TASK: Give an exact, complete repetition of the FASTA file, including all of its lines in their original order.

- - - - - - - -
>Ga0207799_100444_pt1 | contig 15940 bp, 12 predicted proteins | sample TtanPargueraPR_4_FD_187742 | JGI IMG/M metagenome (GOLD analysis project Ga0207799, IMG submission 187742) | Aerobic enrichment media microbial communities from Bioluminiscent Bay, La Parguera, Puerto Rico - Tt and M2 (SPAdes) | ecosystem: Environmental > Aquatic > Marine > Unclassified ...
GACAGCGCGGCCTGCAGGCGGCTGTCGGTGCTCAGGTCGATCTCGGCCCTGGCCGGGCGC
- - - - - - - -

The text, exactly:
>Ga0207799_100444_pt1 | contig 15940 bp, 12 predicted proteins | sample TtanPargueraPR_4_FD_187742 | JGI IMG/M metagenome (GOLD analysis project Ga0207799, IMG submission 187742) | Aerobic enrichment media microbial communities from Bioluminiscent Bay, La Parguera, Puerto Rico - Tt and M2 (SPAdes) | ecosystem: Environmental > Aquatic > Marine > Unclassified ...
GACAGCGCGGCCTGCAGGCGGCTGTCGGTGCTCAGGTCGATCTCGGCCCTGGCCGGGCGC